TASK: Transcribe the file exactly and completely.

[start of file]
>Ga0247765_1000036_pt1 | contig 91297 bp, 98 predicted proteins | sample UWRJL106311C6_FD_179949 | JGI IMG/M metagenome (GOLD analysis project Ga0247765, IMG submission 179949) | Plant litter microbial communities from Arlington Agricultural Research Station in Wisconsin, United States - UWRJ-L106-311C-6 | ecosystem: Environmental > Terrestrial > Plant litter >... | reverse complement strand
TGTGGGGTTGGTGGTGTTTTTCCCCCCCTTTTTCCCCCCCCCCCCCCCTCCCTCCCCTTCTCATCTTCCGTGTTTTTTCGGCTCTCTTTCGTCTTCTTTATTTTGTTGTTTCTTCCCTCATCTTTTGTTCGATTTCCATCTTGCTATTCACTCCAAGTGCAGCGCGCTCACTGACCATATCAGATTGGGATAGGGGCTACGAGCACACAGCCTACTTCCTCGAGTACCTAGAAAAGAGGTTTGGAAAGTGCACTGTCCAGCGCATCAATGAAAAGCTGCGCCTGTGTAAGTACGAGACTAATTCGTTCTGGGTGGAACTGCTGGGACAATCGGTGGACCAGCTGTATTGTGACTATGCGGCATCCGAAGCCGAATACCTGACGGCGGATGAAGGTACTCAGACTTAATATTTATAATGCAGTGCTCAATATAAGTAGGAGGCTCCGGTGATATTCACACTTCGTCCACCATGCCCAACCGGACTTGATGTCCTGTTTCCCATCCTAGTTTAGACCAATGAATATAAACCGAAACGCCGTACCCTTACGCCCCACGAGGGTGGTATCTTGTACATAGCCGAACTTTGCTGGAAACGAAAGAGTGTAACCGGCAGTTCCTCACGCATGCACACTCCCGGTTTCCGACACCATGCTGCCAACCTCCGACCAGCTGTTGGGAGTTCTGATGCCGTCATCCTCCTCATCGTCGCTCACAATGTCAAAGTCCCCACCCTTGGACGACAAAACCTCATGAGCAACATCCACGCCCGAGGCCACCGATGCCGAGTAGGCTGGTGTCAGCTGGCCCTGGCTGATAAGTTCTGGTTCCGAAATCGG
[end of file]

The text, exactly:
>Ga0247765_1000036_pt1 | contig 91297 bp, 98 predicted proteins | sample UWRJL106311C6_FD_179949 | JGI IMG/M metagenome (GOLD analysis project Ga0247765, IMG submission 179949) | Plant litter microbial communities from Arlington Agricultural Research Station in Wisconsin, United States - UWRJ-L106-311C-6 | ecosystem: Environmental > Terrestrial > Plant litter >... | reverse complement strand
TGTGGGGTTGGTGGTGTTTTTCCCCCCCTTTTTCCCCCCCCCCCCCCCTCCCTCCCCTTCTCATCTTCCGTGTTTTTTCGGCTCTCTTTCGTCTTCTTTATTTTGTTGTTTCTTCCCTCATCTTTTGTTCGATTTCCATCTTGCTATTCACTCCAAGTGCAGCGCGCTCACTGACCATATCAGATTGGGATAGGGGCTACGAGCACACAGCCTACTTCCTCGAGTACCTAGAAAAGAGGTTTGGAAAGTGCACTGTCCAGCGCATCAATGAAAAGCTGCGCCTGTGTAAGTACGAGACTAATTCGTTCTGGGTGGAACTGCTGGGACAATCGGTGGACCAGCTGTATTGTGACTATGCGGCATCCGAAGCCGAATACCTGACGGCGGATGAAGGTACTCAGACTTAATATTTATAATGCAGTGCTCAATATAAGTAGGAGGCTCCGGTGATATTCACACTTCGTCCACCATGCCCAACCGGACTTGATGTCCTGTTTCCCATCCTAGTTTAGACCAATGAATATAAACCGAAACGCCGTACCCTTACGCCCCACGAGGGTGGTATCTTGTACATAGCCGAACTTTGCTGGAAACGAAAGAGTGTAACCGGCAGTTCCTCACGCATGCACACTCCCGGTTTCCGACACCATGCTGCCAACCTCCGACCAGCTGTTGGGAGTTCTGATGCCGTCATCCTCCTCATCGTCGCTCACAATGTCAAAGTCCCCACCCTTGGACGACAAAACCTCATGAGCAACATCCACGCCCGAGGCCACCGATGCCGAGTAGGCTGGTGTCAGCTGGCCCTGGCTGATAAGTTCTGGTTCCGAAATCGG